Semiramide comes back to La Fenice, for which it was composed in 1823. It was Rossini’s last opera for Italy. The setting by Ms Ligorio is quite interesting as it changes from a superficial all-golden all-beautiful in the first act to a dark and black in the second, when all mysteries are unveiled. The dark represents, I imagine, the bleak future and dark emotions of almost all characters starting from Idreno who sees his throne snatched away by Arsace, Azema who is forced by the tenor to love him, Arsace discovering the awful truth and Semiramide brought to justice. The dancers are unconnected but bring some movement to the otherwise static plot.
The title role is adequately sung by Jessica Pratt. In the second act she brings a wider pallet of colours to the part and her top register shines but I felt the first act was less emotional and the variations in the repeats were of dubious taste. Enea Scala has some dryness in the high register, I think Idreno is more suited to a tenore di grazia and his push in the upper register make him lack colours but the boldness he approaches the role with is stunning. Esposito is excellent as actor and singer though the character of Assur- I guess-allows him to pull only a limited amount of registers. Teresa Iervolino has a strange enthusiams to attack some notes from below instead of straight on, but except for this she was my overall favourite. Arsace allows for a whole range of emotions and I was touched throughout, the low range of her voice is warm and generous and her coloratura comes with enviable ease. Smaller roles are adequately cast and they all sing well, I especially enjoyed the clear voice of lovely Azema. Frizza directs.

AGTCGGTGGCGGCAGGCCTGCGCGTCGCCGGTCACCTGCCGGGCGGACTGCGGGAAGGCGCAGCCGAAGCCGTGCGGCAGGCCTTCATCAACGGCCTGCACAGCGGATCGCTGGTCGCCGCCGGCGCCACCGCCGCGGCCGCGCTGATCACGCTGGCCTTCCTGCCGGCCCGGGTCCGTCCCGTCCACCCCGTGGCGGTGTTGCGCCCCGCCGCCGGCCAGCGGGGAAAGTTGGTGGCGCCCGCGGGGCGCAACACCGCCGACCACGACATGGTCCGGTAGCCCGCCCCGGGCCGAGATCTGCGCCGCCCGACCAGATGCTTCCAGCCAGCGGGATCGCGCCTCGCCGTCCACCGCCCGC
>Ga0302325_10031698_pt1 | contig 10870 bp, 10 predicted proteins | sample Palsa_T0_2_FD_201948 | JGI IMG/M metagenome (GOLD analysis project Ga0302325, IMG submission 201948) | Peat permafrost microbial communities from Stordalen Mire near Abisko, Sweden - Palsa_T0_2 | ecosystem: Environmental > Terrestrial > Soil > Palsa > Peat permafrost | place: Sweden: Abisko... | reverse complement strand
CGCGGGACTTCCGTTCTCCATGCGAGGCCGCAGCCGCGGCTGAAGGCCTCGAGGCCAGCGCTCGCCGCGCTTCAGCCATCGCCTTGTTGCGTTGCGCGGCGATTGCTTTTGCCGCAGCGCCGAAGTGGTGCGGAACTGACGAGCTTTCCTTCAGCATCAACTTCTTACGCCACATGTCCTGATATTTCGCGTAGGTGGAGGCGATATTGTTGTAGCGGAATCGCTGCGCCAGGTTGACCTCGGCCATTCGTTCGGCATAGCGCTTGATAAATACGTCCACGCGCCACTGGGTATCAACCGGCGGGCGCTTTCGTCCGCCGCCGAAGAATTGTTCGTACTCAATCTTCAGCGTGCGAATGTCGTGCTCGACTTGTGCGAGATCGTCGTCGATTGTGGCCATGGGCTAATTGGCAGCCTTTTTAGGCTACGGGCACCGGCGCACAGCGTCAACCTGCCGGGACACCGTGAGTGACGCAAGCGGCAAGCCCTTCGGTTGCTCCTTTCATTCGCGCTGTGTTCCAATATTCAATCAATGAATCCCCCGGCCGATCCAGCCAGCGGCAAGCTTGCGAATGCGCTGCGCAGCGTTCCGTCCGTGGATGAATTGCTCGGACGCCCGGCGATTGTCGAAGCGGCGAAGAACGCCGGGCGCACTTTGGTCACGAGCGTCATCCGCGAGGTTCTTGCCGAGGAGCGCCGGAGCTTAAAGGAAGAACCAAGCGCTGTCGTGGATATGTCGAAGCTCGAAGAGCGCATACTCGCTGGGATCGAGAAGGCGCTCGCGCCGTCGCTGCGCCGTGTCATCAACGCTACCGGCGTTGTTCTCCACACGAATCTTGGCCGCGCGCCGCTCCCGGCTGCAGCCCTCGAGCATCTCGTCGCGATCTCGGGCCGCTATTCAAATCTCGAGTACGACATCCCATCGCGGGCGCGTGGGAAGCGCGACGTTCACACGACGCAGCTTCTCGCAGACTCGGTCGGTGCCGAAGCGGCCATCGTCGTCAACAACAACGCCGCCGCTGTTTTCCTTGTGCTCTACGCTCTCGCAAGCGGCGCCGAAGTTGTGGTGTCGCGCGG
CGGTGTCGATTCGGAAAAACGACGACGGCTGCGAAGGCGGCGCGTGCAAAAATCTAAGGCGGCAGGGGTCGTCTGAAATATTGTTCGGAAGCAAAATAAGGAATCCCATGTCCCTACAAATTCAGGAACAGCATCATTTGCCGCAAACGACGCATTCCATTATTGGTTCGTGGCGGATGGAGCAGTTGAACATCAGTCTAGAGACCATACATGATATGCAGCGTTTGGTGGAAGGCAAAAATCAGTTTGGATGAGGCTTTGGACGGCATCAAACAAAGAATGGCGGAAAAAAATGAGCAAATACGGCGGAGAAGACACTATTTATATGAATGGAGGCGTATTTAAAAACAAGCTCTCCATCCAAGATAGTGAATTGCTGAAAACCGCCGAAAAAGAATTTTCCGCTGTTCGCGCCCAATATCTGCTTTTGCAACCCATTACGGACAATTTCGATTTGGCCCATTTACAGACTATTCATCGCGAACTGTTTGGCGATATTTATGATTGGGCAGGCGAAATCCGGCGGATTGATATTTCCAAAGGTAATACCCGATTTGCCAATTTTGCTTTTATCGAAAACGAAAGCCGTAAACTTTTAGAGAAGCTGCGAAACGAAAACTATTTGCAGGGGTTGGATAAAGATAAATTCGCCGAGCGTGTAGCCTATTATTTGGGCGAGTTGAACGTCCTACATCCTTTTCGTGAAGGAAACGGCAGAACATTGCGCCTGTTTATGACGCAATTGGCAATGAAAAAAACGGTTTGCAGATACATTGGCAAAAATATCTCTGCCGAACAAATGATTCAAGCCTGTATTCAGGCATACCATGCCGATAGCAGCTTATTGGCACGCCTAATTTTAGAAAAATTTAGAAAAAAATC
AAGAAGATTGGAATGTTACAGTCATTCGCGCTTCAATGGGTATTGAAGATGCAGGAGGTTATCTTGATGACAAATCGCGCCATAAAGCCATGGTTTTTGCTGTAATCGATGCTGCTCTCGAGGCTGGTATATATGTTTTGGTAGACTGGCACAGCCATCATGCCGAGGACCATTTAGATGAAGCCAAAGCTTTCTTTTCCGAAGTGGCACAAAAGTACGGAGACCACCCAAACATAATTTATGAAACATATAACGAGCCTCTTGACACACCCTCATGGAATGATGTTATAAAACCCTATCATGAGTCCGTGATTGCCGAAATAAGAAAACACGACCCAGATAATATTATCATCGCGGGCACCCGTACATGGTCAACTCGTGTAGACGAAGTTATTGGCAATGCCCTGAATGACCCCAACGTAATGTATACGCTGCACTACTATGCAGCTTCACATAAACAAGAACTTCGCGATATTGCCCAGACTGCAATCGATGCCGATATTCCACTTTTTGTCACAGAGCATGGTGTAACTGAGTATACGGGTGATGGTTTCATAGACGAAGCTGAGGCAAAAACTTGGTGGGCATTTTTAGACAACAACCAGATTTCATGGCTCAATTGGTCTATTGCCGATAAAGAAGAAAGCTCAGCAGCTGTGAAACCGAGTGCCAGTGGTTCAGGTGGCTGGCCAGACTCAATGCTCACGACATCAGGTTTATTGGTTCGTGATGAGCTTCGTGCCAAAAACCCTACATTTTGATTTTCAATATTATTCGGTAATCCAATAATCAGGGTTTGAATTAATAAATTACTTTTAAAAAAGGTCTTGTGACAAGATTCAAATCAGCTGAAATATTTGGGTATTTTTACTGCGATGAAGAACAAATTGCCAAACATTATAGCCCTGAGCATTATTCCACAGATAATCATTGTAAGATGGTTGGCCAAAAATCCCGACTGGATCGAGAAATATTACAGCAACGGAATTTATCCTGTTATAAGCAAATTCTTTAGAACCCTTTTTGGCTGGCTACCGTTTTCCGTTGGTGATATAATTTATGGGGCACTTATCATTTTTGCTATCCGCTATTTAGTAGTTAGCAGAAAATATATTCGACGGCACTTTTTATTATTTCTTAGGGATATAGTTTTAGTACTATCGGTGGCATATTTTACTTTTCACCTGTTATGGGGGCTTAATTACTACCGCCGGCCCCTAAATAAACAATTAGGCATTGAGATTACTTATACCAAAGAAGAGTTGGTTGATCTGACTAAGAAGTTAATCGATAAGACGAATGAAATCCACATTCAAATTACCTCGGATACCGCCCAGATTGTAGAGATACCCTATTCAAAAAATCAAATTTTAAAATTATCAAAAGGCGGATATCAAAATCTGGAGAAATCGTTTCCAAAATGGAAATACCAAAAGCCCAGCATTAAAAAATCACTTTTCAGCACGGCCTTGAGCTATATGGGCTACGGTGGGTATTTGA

Direttore-Riccardo Frizza, Regia-Cecilia Ligorio, Scene-Nicolas Bovey, Costumi-Marco Piemontese, movimenti coreografici e ballerina-Daisy Phillips, Semiramide-Jessica Pratt, Arsace-Teresa Iervolino, Assur-Alex Esposito, Idreno-Enea Scala, Oroe-Simon Lim, Azema-Marta Mari, Mitrane-Enrico Iviglia, L’ombra di Nino-Francesco Milanese, 27/10/18, photos by Michele Crosera